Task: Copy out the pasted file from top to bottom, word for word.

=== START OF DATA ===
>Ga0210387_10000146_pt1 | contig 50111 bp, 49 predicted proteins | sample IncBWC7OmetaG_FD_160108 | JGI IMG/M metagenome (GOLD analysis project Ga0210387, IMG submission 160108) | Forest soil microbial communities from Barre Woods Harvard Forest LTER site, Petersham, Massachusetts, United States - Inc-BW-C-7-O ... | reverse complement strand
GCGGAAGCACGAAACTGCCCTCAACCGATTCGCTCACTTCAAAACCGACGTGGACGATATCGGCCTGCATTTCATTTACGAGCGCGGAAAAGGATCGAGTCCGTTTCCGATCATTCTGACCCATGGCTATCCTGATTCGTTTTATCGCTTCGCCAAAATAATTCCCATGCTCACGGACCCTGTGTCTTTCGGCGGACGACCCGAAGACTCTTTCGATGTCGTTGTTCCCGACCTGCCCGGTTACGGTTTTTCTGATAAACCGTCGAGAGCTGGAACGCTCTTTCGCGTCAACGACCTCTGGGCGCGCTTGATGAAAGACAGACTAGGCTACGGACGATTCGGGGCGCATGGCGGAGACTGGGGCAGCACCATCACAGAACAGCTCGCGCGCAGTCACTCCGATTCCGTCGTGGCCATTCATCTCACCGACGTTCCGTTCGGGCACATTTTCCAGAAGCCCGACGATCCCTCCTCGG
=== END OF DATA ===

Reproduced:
>Ga0210387_10000146_pt1 | contig 50111 bp, 49 predicted proteins | sample IncBWC7OmetaG_FD_160108 | JGI IMG/M metagenome (GOLD analysis project Ga0210387, IMG submission 160108) | Forest soil microbial communities from Barre Woods Harvard Forest LTER site, Petersham, Massachusetts, United States - Inc-BW-C-7-O ... | reverse complement strand
GCGGAAGCACGAAACTGCCCTCAACCGATTCGCTCACTTCAAAACCGACGTGGACGATATCGGCCTGCATTTCATTTACGAGCGCGGAAAAGGATCGAGTCCGTTTCCGATCATTCTGACCCATGGCTATCCTGATTCGTTTTATCGCTTCGCCAAAATAATTCCCATGCTCACGGACCCTGTGTCTTTCGGCGGACGACCCGAAGACTCTTTCGATGTCGTTGTTCCCGACCTGCCCGGTTACGGTTTTTCTGATAAACCGTCGAGAGCTGGAACGCTCTTTCGCGTCAACGACCTCTGGGCGCGCTTGATGAAAGACAGACTAGGCTACGGACGATTCGGGGCGCATGGCGGAGACTGGGGCAGCACCATCACAGAACAGCTCGCGCGCAGTCACTCCGATTCCGTCGTGGCCATTCATCTCACCGACGTTCCGTTCGGGCACATTTTCCAGAAGCCCGACGATCCCTCCTCGG